The Open Office Trap

Maria Konnikova, writing for the New Yorker:

In 2011, the organizational psychologist Matthew Davis reviewed more than a hundred studies about office environments. He found that, though open offices often fostered a symbolic sense of organizational mission, making employees feel like part of a more laid-back, innovative enterprise, they were damaging to the workers’ attention spans, productivity, creative thinking, and satisfaction.

As an employee and manager working in an open floor plan, this rings true - both the benefits and the drawbacks. I've experienced firsthand the constant struggle to focus, and tried to mitigate the effects of constant distractions on my team. On paper, I like the idea of an open office space: I find them generally more aesthetically pleasing, and think they're rooted in a desire to express a more egalitarian workplace.

In practice, however, I find I get my best work done in solitary environments with fewer disruptions. There's something about the mere possibility of interruption in an open office that engenders a constant level of mild anxiety, wrecking my creativity and flow. I'm plagued by a nagging internal voice constantly wondering, "how long until the next person taps me on the shoulder?"

Each person on my team has developed their own tactics to work around the shortcomings of an open office: some start their morning from home to get a couple of hours' uninterrupted time each day, others will work the occasional day offsite to do some heads-down work. We all use headphones as a way to try to drown out noise, but I've found it seldom improves my focus. While these tactics help, they still feel like applying a band-aid on an injury that requires major surgery.

The New Yorker article dovetails nicely with Jason Fried's TED Talk, "Why work doesn't happen at work." His full talk is worth watching, as is the companion TED Radio Hour conversation with Guy Raz. Jason, in classic 37Signals style, sums up the whole problem in a single sentence:

This is what happens: people go to work, and they're basically trading in their work day for a series of work moments.

Fried himself showed a great deal of care in building his company's current office space. He designed plenty of unreserved private office spaces for conversations and collaboration, carefully selected materials for their ability to absorb sound, and instituted "library rules" with his employees. The office still has plenty of open space, but feels like a calming environment where employees can focus.

The interior of 37Signals HQ.

From walls of stacked felt to well-appointed and soundproofed private rooms, 37Signals' office space manages to feel open while optimizing for quiet, encouraging long uninterrupted periods of focused work.

37Signals' values and practices around how and where work gets done are a template for companies that thrive on creativity and collaboration. Employees can work from anywhere, are accountable for creating a work environment where they can be most productive, and the company still has a home base that manages to encourage both collaboration and quiet.

Sketch 3 and the UI Designer's Brain

Sketch 3 was released last week to my utter delight. Since giving Sketch 2 a try last fall, it's become my primary design tool, making me feel dramatically happier and more productive.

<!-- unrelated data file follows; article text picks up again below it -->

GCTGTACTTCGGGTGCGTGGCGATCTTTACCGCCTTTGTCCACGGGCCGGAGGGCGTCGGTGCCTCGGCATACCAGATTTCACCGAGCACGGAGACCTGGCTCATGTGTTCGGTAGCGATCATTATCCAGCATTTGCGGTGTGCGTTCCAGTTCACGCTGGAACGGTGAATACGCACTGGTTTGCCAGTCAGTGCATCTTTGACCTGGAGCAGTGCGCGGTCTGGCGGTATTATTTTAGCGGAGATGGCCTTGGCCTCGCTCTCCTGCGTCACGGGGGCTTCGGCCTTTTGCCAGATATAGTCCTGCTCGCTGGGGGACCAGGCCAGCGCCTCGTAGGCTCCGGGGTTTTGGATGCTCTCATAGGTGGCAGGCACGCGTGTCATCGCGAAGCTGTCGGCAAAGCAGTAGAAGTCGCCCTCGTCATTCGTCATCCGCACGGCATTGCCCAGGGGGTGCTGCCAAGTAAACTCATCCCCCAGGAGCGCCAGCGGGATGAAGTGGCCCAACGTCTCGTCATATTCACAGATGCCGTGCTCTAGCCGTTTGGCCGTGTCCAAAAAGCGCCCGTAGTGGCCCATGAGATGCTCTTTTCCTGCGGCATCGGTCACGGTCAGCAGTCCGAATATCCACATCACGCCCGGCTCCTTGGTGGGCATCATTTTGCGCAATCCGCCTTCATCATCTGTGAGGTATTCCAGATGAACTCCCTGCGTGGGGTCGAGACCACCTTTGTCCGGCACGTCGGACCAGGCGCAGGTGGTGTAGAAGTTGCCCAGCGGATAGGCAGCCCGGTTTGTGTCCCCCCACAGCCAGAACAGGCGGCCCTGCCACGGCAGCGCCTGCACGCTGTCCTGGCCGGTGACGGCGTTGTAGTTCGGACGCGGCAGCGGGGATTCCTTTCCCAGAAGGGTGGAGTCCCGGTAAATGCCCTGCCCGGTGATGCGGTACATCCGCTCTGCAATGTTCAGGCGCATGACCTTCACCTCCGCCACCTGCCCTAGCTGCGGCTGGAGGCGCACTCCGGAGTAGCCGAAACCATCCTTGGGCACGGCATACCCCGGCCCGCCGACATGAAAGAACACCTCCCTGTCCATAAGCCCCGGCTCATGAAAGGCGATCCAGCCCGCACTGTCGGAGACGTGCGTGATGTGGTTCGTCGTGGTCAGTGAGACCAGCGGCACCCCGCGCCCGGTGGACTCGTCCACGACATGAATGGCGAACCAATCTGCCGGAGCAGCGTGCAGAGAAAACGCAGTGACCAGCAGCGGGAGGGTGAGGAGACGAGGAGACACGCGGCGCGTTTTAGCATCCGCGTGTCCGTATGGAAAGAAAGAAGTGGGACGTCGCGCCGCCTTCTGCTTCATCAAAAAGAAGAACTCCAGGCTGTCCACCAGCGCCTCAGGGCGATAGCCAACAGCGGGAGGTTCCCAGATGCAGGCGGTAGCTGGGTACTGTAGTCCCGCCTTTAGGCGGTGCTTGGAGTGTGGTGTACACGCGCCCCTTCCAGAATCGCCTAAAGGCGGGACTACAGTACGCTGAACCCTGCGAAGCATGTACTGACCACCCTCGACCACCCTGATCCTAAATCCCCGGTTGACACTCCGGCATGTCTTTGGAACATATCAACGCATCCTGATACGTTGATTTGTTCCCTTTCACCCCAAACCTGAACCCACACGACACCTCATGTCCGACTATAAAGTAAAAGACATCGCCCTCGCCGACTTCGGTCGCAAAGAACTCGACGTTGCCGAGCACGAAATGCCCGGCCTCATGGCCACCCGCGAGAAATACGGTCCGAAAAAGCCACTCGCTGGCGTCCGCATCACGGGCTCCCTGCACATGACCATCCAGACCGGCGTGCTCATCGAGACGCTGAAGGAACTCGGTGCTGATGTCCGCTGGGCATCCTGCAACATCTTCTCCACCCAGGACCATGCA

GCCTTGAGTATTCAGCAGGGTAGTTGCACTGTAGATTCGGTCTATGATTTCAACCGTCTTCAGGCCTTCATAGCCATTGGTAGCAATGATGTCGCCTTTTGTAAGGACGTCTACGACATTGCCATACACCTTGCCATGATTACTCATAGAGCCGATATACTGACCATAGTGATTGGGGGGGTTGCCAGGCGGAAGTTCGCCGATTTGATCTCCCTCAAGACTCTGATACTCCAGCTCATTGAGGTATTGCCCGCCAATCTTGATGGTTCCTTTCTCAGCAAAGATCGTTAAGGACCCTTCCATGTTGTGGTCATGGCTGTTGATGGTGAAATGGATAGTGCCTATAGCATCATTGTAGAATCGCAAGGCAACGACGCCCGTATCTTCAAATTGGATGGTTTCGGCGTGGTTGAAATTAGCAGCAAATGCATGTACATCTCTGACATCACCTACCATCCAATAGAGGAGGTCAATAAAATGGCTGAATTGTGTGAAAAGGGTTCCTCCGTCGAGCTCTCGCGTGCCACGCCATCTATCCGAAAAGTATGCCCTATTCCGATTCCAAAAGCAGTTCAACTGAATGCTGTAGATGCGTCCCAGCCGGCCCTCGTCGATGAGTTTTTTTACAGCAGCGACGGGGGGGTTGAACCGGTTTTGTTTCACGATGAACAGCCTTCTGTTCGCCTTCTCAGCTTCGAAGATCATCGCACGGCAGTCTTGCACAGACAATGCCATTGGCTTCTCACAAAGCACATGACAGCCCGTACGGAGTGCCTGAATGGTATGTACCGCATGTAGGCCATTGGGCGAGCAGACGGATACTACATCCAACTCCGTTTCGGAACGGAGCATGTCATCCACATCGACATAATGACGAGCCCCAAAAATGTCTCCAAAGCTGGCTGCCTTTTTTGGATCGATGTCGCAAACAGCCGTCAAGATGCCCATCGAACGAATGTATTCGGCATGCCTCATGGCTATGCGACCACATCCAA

I began using Sketch in the middle of designing KPCC's iPad app, and was hesitant to try switching in the middle of such a big project. But it took just two days- one spent converting a set of views from Photoshop to Sketch, another spent toggling between documentation and my designs- for me to feel totally at home in Sketch. Since then, I've been hooked, and having to use Creative Suite feels like a chore.

With this latest Sketch update, I'm convinced I'll never open Illustrator ever again, and Photoshop only if I absolutely have to. The new symbols feature is an essential addition, and while Adobe's apps have had similar features for years, the addition of symbols allows Sketch to fully realize its promise as a UI designer's primary tool. I felt a momentary pinch having to fork over another $50 for this update, but when you consider the insane cost of Creative Cloud, Sketch 3 is so worth it.

And cost isn't the only place where Sketch shines a light on Adobe's bloat. In regular use, I generally find that Sketch performs much better and consumes far fewer resources than Photoshop. I ran some quick benchmarks on my 2012-era Macbook Pro, and the results were astonishing. When both programs are launched and idle, Sketch consumes about 10mb of RAM. Photoshop? 200mb of RAM at least– and that's before I've even opened a file. Sketch files tend to be much smaller as well. In my experience, Sketch files are 5-10x smaller than PSDs of similar complexity, even when the Sketch file includes a bunch of large bitmaps.

Beyond its stellar performance, Sketch really shines when it comes to designing mobile apps. Between Sketch Mirror, easy @2x asset export and features like background blur, Bohemian Coding have created a fully modern tool that understands a UI designer's workflow at a fundamental level. The best tools feel like a sort of mind meld, where the tool's function and the user's intent become one. That's how it feels to use Sketch 3.